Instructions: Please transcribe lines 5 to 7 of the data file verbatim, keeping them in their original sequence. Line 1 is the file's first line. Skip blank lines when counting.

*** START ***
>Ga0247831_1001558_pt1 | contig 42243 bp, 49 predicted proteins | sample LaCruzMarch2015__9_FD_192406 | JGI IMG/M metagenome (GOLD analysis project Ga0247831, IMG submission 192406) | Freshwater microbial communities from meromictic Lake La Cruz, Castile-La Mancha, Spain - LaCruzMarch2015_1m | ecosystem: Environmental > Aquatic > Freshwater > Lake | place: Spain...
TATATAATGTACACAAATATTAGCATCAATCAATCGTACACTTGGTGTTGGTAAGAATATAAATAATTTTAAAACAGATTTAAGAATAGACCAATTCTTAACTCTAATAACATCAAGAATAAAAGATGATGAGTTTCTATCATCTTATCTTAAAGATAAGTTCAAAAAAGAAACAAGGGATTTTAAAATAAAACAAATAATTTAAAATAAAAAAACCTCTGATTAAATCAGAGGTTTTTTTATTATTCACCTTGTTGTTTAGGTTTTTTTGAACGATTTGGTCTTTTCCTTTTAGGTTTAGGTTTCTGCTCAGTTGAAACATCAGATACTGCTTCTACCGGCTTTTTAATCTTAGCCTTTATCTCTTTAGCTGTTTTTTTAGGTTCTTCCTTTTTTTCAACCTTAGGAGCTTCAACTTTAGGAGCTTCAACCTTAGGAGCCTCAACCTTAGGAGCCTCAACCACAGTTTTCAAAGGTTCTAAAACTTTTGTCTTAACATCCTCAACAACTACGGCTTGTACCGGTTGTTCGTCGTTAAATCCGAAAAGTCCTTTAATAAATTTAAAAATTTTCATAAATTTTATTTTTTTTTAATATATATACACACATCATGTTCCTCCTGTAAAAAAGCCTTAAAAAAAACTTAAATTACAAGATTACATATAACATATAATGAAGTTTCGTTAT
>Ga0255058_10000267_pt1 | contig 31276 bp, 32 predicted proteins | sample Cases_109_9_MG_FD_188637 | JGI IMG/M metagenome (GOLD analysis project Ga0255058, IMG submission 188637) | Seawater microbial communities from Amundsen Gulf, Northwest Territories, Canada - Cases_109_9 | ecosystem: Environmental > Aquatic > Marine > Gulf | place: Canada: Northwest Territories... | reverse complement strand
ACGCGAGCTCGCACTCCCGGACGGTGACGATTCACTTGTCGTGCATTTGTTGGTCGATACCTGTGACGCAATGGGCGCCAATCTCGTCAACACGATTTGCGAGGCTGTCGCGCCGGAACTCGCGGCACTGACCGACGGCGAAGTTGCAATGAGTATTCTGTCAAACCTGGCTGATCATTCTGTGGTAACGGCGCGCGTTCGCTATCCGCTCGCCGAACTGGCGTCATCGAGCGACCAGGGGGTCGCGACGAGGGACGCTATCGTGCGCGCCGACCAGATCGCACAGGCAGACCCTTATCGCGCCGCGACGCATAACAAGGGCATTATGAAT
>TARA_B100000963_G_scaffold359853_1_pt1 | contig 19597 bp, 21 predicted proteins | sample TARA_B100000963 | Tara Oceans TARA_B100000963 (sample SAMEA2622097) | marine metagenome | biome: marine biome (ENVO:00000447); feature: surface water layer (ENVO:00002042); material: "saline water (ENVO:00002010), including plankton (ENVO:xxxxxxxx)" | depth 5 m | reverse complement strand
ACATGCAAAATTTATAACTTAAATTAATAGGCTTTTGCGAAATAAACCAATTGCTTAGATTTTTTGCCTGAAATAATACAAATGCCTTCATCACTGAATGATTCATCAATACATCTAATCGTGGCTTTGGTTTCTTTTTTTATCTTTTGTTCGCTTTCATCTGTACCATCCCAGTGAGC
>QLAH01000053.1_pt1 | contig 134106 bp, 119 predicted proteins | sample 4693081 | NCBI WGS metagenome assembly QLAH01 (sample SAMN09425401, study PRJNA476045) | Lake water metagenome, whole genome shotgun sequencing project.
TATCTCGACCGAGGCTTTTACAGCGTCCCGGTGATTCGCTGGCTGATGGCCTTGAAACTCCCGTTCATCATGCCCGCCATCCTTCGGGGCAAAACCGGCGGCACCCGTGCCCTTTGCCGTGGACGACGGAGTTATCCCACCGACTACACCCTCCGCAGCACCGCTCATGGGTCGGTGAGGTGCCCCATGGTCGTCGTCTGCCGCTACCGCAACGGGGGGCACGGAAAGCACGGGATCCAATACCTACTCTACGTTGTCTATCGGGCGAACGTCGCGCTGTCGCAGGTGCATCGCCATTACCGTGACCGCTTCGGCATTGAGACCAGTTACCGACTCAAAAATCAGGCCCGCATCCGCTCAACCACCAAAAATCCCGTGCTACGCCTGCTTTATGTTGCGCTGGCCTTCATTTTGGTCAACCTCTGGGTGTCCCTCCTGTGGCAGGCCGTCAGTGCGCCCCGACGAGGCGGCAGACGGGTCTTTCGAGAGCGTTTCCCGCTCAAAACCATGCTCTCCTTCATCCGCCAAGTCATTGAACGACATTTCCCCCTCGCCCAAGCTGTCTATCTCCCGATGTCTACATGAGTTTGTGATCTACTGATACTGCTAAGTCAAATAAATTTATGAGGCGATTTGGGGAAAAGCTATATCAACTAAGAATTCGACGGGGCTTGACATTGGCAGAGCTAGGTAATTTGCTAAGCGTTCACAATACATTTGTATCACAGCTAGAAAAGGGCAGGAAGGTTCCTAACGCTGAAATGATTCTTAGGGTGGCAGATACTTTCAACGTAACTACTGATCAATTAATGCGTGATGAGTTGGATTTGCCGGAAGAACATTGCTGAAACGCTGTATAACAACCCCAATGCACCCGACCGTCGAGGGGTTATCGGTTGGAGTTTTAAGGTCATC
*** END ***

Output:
>TARA_B100000963_G_scaffold359853_1_pt1 | contig 19597 bp, 21 predicted proteins | sample TARA_B100000963 | Tara Oceans TARA_B100000963 (sample SAMEA2622097) | marine metagenome | biome: marine biome (ENVO:00000447); feature: surface water layer (ENVO:00002042); material: "saline water (ENVO:00002010), including plankton (ENVO:xxxxxxxx)" | depth 5 m | reverse complement strand
ACATGCAAAATTTATAACTTAAATTAATAGGCTTTTGCGAAATAAACCAATTGCTTAGATTTTTTGCCTGAAATAATACAAATGCCTTCATCACTGAATGATTCATCAATACATCTAATCGTGGCTTTGGTTTCTTTTTTTATCTTTTGTTCGCTTTCATCTGTACCATCCCAGTGAGC
>QLAH01000053.1_pt1 | contig 134106 bp, 119 predicted proteins | sample 4693081 | NCBI WGS metagenome assembly QLAH01 (sample SAMN09425401, study PRJNA476045) | Lake water metagenome, whole genome shotgun sequencing project.